Bye bye, Bret

I was finishing my blog for today yesterday, and then I saw news that must have been made up: Wisconsin football coach Bret Bielema is leaving to become the head coach at Arkansas.

The Wisconsin State Journal’s Tom Mulhern and Andy Baggot report:

Some of the people closest to Bret Bielema had absolutely no idea before the news broke on Tuesday afternoon that the University of Wisconsin football coach was leaving for Arkansas.

The news stunned not only Badgers fans but several people in Bielema’s inner circle. …

One person close to Bielema used the word “blindsided” to describe the reaction of people inside the UW athletic department to the coach’s departure.

That’s a good description, although the number of Badger fans really upset about Bielema’s departure appears to be a minority.

Why is that?  Bielema was 68–24, with three Big Ten titles, most recently Saturday, and three consecutive Rose Bowl berths, including Jan. 1. That’s something no Badger coach has ever accomplished, including his boss, Barry Alvarez. (Yes,  Bielema lost two, but losing the Rose Bowl is better than not getting to the Rose Bowl.) The last coach to accomplish three consecutive trips to Pasadena was Michigan’s Bo Schembechler. Camp Randall Stadium is full, and the Badgers regularly send players to the NFL, including, as Packer and Bear fans know, last year’s quarterback, Russell Wilson.

The Capital Times’ Paul Fanlund explains from a season-ticket-holder’s perspective why Bielema’s departure isn’t of the level of, say, Vince Lombardi’s leaving Green Bay:

Consider this contrast: Former coach and current Athletic Director Barry Alvarez not only resurrected an awful program two decades ago, but he routinely seemed to make excellent adjustments during games and excelled, when given time to prepare, at winning the biggest games, as he did in three Rose Bowls.

Not so Bielema.

His in-game decisions often seemed to perplex many fans I know. It is not just the fact that he lost the last two Rose Bowl games, but that he seemed to be outcoached each time.

To wit:

In the Rose Bowl against TCU two years ago, the Badgers reached about the 30-yard-line with a half minute left in the first half and, instead of taking a shot to get it deeper or even score a touchdown, Bielema inexplicably let the clock run down and UW missed a long field goal attempt.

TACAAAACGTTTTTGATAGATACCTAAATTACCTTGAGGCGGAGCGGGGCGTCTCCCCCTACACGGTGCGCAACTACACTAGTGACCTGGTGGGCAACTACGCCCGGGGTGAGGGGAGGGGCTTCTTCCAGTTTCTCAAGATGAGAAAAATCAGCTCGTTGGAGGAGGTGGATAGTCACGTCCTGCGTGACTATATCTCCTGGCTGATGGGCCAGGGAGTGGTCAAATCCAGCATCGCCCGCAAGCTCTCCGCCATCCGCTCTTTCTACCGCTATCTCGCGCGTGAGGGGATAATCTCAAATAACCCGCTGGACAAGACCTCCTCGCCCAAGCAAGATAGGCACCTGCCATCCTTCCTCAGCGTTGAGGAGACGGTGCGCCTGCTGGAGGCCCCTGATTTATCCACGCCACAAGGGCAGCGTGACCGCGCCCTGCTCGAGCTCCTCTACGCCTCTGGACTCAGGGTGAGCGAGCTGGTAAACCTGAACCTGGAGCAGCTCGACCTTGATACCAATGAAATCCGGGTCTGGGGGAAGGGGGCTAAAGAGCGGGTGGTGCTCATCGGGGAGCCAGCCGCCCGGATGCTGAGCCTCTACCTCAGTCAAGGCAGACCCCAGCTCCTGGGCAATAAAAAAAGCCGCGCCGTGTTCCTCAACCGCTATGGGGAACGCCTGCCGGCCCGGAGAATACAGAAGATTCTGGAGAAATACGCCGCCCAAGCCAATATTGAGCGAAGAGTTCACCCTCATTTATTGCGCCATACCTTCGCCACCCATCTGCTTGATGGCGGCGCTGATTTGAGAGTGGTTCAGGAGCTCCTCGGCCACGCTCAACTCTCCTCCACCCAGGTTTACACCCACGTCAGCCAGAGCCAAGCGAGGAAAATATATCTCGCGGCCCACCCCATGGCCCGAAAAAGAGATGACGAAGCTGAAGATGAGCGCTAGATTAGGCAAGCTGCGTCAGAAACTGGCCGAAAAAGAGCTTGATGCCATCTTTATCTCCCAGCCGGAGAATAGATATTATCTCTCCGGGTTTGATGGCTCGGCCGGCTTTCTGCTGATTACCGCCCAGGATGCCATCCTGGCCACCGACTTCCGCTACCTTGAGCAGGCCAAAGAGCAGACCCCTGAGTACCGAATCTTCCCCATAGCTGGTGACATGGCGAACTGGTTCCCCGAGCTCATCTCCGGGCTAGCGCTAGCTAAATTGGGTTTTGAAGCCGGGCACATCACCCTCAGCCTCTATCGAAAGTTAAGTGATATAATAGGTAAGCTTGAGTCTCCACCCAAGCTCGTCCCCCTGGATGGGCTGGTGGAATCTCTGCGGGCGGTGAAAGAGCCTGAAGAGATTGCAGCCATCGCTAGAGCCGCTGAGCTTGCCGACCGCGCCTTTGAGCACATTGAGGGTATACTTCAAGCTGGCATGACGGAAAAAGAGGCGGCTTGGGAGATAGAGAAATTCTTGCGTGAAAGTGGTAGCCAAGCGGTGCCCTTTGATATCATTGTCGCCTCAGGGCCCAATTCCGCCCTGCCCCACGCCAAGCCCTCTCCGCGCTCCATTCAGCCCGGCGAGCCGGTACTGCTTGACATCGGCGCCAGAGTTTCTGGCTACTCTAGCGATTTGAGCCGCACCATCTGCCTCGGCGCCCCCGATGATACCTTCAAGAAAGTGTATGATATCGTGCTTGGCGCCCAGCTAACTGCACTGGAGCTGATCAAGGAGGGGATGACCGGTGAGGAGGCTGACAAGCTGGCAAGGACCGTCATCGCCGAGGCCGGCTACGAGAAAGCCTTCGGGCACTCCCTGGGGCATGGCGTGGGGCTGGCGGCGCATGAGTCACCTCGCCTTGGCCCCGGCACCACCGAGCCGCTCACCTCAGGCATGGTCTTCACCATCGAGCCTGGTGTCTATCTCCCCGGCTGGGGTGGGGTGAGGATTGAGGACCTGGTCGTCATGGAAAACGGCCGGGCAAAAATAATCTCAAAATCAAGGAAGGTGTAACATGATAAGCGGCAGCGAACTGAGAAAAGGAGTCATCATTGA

Then, late in the game, down by 8 points, he seemed in no rush to get his offense down the field. UW eventually scored, but consumed most of the clock. When the 2-point conversion failed, they were left to try a futile onside kick.

Last season, there was the sense among some fans that the Badgers underperformed with a once-in-a-lifetime talent at quarterback in Russell Wilson. UW lost two Big Ten games on late-game Hail Mary passes (Michigan State and Ohio State), possibly costing Wisconsin a shot at a national title.

Later, in the rematch against Michigan State in the Big Ten title game at Indianapolis, the Badgers could have sealed the victory with a late first down. Instead of trusting Wilson, now an emerging NFL star, to roll out and either run or pass, the Badgers tried a slow-developing sweep, came up short, and were forced to punt. …

And then there are the three losses in overtime this season.

To be fair to Bielema, he doesn’t make the offensive play calls; former offensive coordinator Paul Chryst did and current offensive coordinator Matt Canada does. (More about Chryst later.) But as the head coach, Bielema is responsible for them, and he is responsible for clock management, whether good or bad. On the other hand, Fanlund appears to have selective memory about the conservative nature of Alvarez’s teams. The last UW coach to miss a bowl game entirely was Alvarez.

Some would argue Badger football fans have become spoiled. There is probably an element of that. On the other hand, when you consider the major investment buying UW football tickets now entails (including the mandatory–voluntary contribution to keep your seats where they are), long-time football fans probably feel entitled to feel entitled.

I wonder myself what the hell Bielema is thinking. Yes, he’s reportedly getting a pay raise from $2.2 million to $4 million. But if Bielema’s critics are correct that he’s an overrated coach, he’s going to get his clock cleaned in the Southeastern Conference, which is better than the Big Ten, or T1e2n, or whatever number it not is. (I’m predicting Bielema will be looking for a new job within five years, in part because I doubt Arkansas can compete with the SEC’s Alabama, Georgia, LSU or Florida.)